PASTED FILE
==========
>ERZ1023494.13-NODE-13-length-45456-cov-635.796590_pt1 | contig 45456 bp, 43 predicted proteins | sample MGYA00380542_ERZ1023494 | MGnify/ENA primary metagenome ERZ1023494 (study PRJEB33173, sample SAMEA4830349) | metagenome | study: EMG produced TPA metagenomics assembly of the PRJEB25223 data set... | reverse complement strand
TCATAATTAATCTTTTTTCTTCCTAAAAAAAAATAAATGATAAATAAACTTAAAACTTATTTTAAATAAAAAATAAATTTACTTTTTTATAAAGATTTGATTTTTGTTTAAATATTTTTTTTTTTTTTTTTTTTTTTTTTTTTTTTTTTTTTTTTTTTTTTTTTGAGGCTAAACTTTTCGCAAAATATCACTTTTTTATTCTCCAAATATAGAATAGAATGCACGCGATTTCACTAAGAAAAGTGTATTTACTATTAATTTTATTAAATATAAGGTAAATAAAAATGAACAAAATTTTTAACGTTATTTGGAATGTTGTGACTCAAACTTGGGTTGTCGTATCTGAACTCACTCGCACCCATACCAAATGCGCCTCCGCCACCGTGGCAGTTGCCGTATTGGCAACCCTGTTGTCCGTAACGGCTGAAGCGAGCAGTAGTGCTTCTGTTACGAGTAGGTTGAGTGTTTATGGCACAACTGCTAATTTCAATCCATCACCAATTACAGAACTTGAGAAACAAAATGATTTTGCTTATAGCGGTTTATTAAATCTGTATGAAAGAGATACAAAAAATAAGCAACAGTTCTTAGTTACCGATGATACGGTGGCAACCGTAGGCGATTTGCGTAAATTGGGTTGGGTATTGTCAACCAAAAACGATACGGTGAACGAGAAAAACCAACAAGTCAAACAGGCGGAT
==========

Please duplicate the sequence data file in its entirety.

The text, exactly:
>ERZ1023494.13-NODE-13-length-45456-cov-635.796590_pt1 | contig 45456 bp, 43 predicted proteins | sample MGYA00380542_ERZ1023494 | MGnify/ENA primary metagenome ERZ1023494 (study PRJEB33173, sample SAMEA4830349) | metagenome | study: EMG produced TPA metagenomics assembly of the PRJEB25223 data set... | reverse complement strand
TCATAATTAATCTTTTTTCTTCCTAAAAAAAAATAAATGATAAATAAACTTAAAACTTATTTTAAATAAAAAATAAATTTACTTTTTTATAAAGATTTGATTTTTGTTTAAATATTTTTTTTTTTTTTTTTTTTTTTTTTTTTTTTTTTTTTTTTTTTTTTTTTGAGGCTAAACTTTTCGCAAAATATCACTTTTTTATTCTCCAAATATAGAATAGAATGCACGCGATTTCACTAAGAAAAGTGTATTTACTATTAATTTTATTAAATATAAGGTAAATAAAAATGAACAAAATTTTTAACGTTATTTGGAATGTTGTGACTCAAACTTGGGTTGTCGTATCTGAACTCACTCGCACCCATACCAAATGCGCCTCCGCCACCGTGGCAGTTGCCGTATTGGCAACCCTGTTGTCCGTAACGGCTGAAGCGAGCAGTAGTGCTTCTGTTACGAGTAGGTTGAGTGTTTATGGCACAACTGCTAATTTCAATCCATCACCAATTACAGAACTTGAGAAACAAAATGATTTTGCTTATAGCGGTTTATTAAATCTGTATGAAAGAGATACAAAAAATAAGCAACAGTTCTTAGTTACCGATGATACGGTGGCAACCGTAGGCGATTTGCGTAAATTGGGTTGGGTATTGTCAACCAAAAACGATACGGTGAACGAGAAAAACCAACAAGTCAAACAGGCGGAT